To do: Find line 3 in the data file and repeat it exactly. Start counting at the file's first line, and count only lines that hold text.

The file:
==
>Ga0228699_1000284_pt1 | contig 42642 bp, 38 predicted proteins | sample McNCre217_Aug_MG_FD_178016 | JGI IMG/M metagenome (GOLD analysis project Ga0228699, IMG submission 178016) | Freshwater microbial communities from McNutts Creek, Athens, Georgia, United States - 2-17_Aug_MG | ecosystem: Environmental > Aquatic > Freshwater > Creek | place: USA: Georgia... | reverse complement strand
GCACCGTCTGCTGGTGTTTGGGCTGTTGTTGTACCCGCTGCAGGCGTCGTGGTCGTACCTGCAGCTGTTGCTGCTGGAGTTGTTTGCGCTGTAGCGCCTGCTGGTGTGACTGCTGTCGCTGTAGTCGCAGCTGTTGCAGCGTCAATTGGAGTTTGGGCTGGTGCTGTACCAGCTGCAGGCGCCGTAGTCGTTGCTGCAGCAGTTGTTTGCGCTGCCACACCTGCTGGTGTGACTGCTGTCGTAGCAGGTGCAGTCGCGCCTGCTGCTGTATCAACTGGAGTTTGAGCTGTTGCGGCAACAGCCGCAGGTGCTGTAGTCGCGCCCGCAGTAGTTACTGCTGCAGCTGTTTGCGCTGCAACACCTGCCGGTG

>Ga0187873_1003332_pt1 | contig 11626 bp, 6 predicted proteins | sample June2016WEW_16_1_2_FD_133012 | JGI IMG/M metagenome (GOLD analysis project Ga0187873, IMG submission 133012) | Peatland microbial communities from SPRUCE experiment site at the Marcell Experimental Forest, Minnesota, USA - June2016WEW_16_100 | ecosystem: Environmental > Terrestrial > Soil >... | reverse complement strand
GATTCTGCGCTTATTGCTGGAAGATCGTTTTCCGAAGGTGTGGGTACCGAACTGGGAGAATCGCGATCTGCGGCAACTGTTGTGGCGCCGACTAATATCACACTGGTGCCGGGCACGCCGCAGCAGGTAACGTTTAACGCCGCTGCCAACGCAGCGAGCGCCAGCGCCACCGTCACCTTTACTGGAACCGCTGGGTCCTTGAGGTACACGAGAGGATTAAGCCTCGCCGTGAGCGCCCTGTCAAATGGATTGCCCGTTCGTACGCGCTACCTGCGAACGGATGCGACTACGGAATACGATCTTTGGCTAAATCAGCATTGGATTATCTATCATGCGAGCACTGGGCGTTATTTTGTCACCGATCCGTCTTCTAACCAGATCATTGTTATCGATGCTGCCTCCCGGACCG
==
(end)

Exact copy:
>Ga0187873_1003332_pt1 | contig 11626 bp, 6 predicted proteins | sample June2016WEW_16_1_2_FD_133012 | JGI IMG/M metagenome (GOLD analysis project Ga0187873, IMG submission 133012) | Peatland microbial communities from SPRUCE experiment site at the Marcell Experimental Forest, Minnesota, USA - June2016WEW_16_100 | ecosystem: Environmental > Terrestrial > Soil >... | reverse complement strand